RFC 8707 OAuth Resource Indicators February 2020
Campbell, et al. Standards Track [Page]
Internet Engineering Task Force (IETF)
Standards Track
B. Campbell
Ping Identity
J. Bradley
H. Tschofenig
Arm Limited

RFC 8707

Resource Indicators for OAuth 2.0


This document specifies an extension to the OAuth 2.0 Authorization Framework defining request parameters that enable a client to explicitly signal to an authorization server about the identity of the protected resource(s) to which it is requesting access.

Status of This Memo

This is an Internet Standards Track document.

This document is a product of the Internet Engineering Task Force (IETF). It represents the consensus of the IETF community. It has received public review and has been approved for publication by the Internet Engineering Steering Group (IESG). Further information on Internet Standards is available in Section 2 of RFC 7841.

Information about the current status of this document, any errata, and how to provide feedback on it may be obtained at https://www.rfc-editor.org/info/rfc8707.

Table of Contents

1. Introduction

Several years of deployment and implementation experience with the OAuth 2.0 Authorization Framework [RFC6749] has uncovered a need (in some circumstances, such as an authorization server servicing a significant number of diverse resources) for the client to explicitly signal to the authorization server where it intends to use the access token it is requesting.

Knowing the protected resource (a.k.a. resource server, application, API, etc.) that will process the access token enables the authorization server to construct the token as necessary for that entity. Properly encrypting the token (or content within the token) to a particular resource, for example, requires knowing which resource will receive and decrypt the token. Furthermore, various resources oftentimes have different requirements with respect to the data contained in (or referenced by) the token, and knowing the resource where the client intends to use the token allows the authorization server to mint the token accordingly.

Specific knowledge of the intended recipient(s) of the access token also helps facilitate improved security characteristics of the token itself. Bearer tokens, currently the most commonly utilized type of OAuth access token, allow any party in possession of a token to get access to the associated resources. To prevent misuse, several important security assumptions must hold, one of which is that an access token must only be valid for use at a specific protected resource and for a specific scope of access. Section 5.2 of [RFC6750], for example, prescribes including the token's intended recipients within the token to prevent token redirect. When the authorization server is informed of the resource that will process the access token, it can restrict the intended audience of that token to the given resource such that the token cannot be used successfully at other resources.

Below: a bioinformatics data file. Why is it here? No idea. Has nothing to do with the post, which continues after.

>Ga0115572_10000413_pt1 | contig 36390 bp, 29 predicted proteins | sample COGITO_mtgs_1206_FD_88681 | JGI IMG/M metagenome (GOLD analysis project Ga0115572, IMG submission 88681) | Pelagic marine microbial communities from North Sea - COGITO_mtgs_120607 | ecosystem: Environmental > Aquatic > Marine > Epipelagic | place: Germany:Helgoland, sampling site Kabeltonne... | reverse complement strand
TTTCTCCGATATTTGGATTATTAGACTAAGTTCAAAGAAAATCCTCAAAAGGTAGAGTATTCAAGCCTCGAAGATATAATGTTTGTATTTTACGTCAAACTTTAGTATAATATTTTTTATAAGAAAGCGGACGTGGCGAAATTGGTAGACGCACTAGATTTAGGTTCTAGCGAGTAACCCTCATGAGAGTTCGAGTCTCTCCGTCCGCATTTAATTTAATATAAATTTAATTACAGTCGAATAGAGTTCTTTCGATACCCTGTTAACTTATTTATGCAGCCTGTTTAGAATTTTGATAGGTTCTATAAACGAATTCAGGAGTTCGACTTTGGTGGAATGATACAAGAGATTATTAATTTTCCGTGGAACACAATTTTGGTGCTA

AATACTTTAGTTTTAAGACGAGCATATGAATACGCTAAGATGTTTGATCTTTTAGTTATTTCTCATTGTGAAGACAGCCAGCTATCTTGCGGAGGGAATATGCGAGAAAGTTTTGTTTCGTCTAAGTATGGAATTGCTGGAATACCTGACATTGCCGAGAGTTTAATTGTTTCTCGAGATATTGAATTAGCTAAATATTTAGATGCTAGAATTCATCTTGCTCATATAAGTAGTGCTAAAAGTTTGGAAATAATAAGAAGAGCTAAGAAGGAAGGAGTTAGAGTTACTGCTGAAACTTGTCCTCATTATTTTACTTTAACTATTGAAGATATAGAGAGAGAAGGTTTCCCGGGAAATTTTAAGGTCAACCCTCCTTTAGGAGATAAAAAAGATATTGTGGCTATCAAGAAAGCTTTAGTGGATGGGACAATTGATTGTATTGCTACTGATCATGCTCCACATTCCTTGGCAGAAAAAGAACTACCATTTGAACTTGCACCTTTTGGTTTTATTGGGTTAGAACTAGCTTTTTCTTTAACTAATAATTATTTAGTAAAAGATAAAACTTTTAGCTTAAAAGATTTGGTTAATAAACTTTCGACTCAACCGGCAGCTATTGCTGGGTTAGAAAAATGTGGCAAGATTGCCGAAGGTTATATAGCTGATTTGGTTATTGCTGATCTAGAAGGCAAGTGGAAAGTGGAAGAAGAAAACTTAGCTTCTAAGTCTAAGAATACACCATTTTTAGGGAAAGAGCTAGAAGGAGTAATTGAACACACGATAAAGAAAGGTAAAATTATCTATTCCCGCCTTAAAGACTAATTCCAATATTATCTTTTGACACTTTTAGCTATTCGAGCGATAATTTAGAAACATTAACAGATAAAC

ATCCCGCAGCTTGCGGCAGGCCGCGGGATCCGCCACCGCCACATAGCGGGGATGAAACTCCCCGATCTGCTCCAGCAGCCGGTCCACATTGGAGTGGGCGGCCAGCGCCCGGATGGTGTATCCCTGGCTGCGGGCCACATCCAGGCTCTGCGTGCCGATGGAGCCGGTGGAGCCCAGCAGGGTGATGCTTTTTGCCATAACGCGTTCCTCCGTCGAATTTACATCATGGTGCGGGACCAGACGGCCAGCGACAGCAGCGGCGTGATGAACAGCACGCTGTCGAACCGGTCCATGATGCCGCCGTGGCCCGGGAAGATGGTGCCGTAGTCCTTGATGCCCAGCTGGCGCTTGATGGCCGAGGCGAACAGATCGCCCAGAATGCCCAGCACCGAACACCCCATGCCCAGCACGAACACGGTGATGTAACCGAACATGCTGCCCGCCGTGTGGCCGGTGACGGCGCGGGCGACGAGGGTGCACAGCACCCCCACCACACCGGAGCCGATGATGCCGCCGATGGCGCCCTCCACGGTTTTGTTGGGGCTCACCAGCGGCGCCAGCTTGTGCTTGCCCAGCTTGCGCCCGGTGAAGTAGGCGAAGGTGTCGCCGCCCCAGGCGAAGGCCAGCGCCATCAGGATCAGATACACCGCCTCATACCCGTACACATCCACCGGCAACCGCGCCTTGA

OAuth scope, from Section 3.3 of [RFC6749], is sometimes overloaded to convey the location or identity of the protected resource, however, doing so isn't always feasible or desirable. Scope is typically about what access is being requested rather than where that access will be redeemed (e.g., email, admin:org, user_photos, channels:read, and channels:write are a small sample of scope values in use in the wild that convey only the type of access and not the location or identity).

In some circumstances and for some deployments, a means for the client to signal to the authorization server where it intends to use the access token it's requesting is important and useful. A number of implementations and deployments of OAuth 2.0 have already employed proprietary parameters toward that end. Going forward, this specification aspires to provide a standardized and interoperable alternative to the proprietary approaches.

1.1. Requirements Notation and Conventions

The key words "MUST", "MUST NOT", "REQUIRED", "SHALL", "SHALL NOT", "SHOULD", "SHOULD NOT", "RECOMMENDED", "NOT RECOMMENDED", "MAY", and "OPTIONAL" in this document are to be interpreted as described in BCP 14 [RFC2119] [RFC8174] when, and only when, they appear in all capitals, as shown here.

1.2. Terminology

This specification uses the terms "access token", "refresh token", "authorization server", "resource server", "authorization endpoint", "authorization request", "authorization response", "token endpoint", "grant type", "access token request", "access token response", and "client" defined by The OAuth 2.0 Authorization Framework [RFC6749].

2. Resource Parameter

In requests to the authorization server, a client MAY indicate the protected resource (a.k.a. resource server, application, API, etc.) to which it is requesting access by including the following parameter in the request.